A job is best when it doesn’t feel like work. And for Robin Jones, executive director of the Bossier Arts Council (BAC), she says that her “work” is more of a mission. A mission to help an artist.
Whether it is through support, brainstorming ideas, providing resources, or any combination thereof, Robin said helping give an artist the platform to go on and to create something beautiful is how she knows the BAC’s job is done.
The BAC is a nonprofit that is passionate about the local talent in Bossier and strives to infuse arts and culture into the area. Robin notes that artists play many roles in the lives of others — improving cities, creating happiness, building bridges between cultures, evoking change and providing therapy.
But she warns that running a nonprofit is not for the faint of heart. She likens it to being a runner — there is always another lap up ahead.
“There is always another event to plan and another class to teach,” she said. “But I love what I do and strive to make my community proud.”
That is illustrated by the pride Robin takes in completing an event for the Bossier Arts
Council. She notes that for a brief moment, before that next metaphorical lap starts, she can look back and see their impact.
“I am lucky to have many of those moments,” she said. “Being out in my community and seeing something that now has an artsy flair and knowing that I had a small role in it feeds my soul.”
Now, the BAC has taken on an even bigger role in the community by managing events
for its own neighborhood, the East Bank District.
For many years, Robin said the BAC sat on Barksdale Boulevard with very few neighbors and had very little foot traffic during the week. That began to change when Flying Heart Brewing opened next door. With Retro 521 Cafe and BeauxJax opening in the district, the excitement and foot traffic has grown.
It was only natural then that the BAC be hired by the city to take over managing events in the plaza that lies almost right outside their front door.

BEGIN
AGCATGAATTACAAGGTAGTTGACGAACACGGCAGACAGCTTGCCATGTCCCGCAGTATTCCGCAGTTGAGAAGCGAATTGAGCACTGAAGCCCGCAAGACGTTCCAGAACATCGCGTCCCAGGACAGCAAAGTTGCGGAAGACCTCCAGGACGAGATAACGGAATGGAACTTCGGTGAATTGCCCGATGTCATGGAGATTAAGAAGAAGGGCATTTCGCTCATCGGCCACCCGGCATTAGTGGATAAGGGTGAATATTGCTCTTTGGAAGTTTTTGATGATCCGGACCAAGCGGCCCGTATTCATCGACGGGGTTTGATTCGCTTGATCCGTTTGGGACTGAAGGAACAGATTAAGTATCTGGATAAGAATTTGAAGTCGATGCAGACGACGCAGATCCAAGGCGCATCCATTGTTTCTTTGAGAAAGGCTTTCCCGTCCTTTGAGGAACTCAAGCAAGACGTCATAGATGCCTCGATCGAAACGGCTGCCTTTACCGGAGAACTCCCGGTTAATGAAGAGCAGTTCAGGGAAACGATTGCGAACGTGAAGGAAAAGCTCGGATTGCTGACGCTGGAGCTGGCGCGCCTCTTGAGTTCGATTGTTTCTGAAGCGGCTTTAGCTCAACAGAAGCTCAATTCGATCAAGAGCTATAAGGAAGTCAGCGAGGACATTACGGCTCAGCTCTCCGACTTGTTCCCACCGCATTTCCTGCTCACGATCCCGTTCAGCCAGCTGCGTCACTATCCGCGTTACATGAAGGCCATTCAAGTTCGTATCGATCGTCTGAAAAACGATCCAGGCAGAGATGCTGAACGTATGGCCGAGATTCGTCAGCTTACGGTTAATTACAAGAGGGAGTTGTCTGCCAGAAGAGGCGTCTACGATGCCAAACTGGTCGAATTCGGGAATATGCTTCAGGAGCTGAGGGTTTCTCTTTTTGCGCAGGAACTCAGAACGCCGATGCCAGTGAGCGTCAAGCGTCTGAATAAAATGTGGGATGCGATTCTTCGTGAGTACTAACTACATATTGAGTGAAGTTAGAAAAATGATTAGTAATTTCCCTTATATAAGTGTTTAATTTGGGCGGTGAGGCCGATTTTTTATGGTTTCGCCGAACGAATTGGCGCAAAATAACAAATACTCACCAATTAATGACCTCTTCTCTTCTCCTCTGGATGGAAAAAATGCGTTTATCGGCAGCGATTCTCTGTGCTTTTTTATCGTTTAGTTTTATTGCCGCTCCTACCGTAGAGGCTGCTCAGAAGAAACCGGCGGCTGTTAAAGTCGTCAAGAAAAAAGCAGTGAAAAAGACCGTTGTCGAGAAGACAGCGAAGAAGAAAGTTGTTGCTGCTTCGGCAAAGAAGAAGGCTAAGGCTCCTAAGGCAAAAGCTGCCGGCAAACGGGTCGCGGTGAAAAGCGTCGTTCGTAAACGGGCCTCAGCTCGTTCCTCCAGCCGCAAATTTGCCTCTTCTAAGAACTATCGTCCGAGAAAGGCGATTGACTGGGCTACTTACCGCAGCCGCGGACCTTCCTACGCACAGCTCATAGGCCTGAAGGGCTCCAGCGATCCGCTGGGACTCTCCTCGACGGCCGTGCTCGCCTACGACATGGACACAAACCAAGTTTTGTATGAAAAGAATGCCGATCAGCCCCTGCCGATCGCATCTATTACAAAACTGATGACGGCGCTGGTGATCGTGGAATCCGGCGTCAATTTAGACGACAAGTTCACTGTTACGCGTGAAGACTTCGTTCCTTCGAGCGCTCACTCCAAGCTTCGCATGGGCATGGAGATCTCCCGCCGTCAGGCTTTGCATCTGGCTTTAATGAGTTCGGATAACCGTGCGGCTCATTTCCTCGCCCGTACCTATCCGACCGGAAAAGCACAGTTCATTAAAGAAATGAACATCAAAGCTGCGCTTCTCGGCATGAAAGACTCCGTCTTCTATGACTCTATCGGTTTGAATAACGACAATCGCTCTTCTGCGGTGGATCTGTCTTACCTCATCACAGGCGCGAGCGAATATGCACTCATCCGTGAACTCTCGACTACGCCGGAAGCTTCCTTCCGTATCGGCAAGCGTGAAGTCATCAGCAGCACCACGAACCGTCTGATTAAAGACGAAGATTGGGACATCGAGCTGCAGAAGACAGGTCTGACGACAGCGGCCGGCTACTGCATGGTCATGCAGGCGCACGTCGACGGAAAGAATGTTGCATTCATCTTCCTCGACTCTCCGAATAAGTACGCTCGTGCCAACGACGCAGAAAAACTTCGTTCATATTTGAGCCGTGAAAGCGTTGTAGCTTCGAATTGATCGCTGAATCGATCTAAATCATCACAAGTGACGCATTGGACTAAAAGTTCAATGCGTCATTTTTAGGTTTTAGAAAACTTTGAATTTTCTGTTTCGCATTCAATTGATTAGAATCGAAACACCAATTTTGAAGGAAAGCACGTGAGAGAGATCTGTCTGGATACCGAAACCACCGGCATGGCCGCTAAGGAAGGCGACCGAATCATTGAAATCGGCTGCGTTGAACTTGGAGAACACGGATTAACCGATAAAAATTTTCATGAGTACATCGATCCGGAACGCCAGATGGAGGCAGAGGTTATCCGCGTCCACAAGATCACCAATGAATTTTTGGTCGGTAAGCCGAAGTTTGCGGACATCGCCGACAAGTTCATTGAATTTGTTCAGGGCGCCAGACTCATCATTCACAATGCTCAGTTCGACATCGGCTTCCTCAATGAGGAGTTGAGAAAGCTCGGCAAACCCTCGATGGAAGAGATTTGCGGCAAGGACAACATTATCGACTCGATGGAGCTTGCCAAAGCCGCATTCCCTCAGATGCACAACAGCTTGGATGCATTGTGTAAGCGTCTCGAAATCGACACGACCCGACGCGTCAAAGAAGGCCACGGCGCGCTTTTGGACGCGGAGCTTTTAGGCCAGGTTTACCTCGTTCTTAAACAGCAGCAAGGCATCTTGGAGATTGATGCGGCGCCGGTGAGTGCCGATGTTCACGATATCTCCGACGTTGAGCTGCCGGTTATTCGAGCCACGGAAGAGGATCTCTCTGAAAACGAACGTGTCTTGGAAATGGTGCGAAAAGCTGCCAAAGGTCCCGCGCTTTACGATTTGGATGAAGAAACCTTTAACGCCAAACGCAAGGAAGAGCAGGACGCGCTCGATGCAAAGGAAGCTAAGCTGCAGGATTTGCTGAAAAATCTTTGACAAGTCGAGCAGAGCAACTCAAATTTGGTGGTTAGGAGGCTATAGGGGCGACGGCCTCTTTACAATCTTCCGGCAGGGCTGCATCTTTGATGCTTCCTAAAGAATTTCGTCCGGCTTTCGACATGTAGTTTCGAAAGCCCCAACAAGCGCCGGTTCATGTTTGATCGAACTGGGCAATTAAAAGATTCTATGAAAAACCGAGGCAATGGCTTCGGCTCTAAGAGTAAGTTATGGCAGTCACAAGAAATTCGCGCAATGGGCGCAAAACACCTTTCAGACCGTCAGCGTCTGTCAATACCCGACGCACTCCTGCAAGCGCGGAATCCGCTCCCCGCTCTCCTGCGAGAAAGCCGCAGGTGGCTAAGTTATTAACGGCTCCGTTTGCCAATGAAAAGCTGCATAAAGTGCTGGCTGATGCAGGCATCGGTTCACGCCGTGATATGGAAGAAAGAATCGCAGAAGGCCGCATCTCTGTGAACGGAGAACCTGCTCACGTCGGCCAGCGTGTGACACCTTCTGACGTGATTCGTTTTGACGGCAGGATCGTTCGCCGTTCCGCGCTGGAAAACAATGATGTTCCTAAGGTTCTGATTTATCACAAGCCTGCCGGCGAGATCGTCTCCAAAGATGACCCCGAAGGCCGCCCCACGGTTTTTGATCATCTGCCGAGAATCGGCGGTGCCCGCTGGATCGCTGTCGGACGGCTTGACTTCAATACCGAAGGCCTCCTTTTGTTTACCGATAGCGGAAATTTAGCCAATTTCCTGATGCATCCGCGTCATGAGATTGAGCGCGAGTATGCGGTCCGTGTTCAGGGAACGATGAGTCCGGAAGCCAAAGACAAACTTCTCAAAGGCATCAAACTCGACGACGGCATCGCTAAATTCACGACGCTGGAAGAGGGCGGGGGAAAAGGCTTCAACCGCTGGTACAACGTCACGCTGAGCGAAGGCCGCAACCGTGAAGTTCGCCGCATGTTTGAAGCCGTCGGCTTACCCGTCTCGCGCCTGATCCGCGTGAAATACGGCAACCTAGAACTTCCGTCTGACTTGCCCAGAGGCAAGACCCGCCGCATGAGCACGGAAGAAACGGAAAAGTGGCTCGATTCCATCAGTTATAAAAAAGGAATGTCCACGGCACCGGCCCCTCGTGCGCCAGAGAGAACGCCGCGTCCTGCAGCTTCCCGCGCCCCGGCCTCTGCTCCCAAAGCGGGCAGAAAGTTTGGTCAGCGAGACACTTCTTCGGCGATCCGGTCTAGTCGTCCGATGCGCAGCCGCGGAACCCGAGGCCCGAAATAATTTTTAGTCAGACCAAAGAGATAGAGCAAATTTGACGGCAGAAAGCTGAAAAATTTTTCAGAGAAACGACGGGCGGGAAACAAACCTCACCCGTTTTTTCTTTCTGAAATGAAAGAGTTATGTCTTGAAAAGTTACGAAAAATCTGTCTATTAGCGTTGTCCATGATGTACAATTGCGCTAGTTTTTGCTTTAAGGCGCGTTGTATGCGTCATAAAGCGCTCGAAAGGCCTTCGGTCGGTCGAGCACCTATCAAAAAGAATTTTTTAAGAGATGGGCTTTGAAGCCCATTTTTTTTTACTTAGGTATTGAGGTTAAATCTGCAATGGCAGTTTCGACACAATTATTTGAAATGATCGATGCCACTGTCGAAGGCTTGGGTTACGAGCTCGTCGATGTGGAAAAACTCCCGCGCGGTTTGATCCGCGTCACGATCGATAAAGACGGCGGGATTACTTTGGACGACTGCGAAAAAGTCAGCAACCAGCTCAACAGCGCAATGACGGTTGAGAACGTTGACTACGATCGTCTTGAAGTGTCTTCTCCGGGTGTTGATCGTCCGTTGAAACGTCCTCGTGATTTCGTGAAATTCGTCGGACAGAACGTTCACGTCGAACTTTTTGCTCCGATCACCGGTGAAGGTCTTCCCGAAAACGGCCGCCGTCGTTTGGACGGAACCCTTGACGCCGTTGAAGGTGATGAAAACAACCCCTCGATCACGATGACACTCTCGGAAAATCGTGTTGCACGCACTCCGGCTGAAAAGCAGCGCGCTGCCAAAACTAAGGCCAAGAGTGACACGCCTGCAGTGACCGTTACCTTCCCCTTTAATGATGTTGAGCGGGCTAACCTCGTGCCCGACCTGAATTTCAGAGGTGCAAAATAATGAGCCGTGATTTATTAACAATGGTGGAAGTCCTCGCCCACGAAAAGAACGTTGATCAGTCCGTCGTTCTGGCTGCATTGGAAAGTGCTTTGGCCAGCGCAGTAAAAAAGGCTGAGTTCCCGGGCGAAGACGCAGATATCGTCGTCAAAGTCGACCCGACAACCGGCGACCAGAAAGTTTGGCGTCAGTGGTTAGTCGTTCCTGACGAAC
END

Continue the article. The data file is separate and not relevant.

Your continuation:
“It has taken a little while to work out getting the ordinances in place, but the mayor, administration, and the city council have been wonderful,” Robin said. “We’re booking major events and weekly community events, like the East Bank Market on Tuesday nights that has already been a huge economic boost for the area.”
One of those bigger events has become ARTini. The signature fundraiser for the BAC, ARTini is a martini competition that brings out the best local mixologists to create a signature martini that vies for People’s Choice, Judges Choice, and Most M’Artisinal.
ARTini also offers up the chance to thank a “Mover and Shaker” who has gone above
and beyond to support the efforts of the Bossier Arts Council. This years award winner is Steve Porter, a talented art teacher for Bossier Parish Schools.
Robin notes that when she talks about the importance of the event, she points out a few of the functions vital to the BAC’s mission, which includes to change and upkeep three different galleries, teach classes, showcase artwork, provide outreach support, mentor students, write and administer grants, offer community events, showcase local artists, give tours to school children, run a theater, manage the East Bank plaza area, collect art supplies for teachers and coordinate Digifest South.
When asked what she likes about Bossier, she said a better question would be, “What don’t you like about Bossier?”
“I will let you know when I come across something,” she said. “This is such a unique and progressive city to work in. I want to scream: ‘Don’t be afraid of crossing that river!’ We have some pretty cool things happening on this side of it.”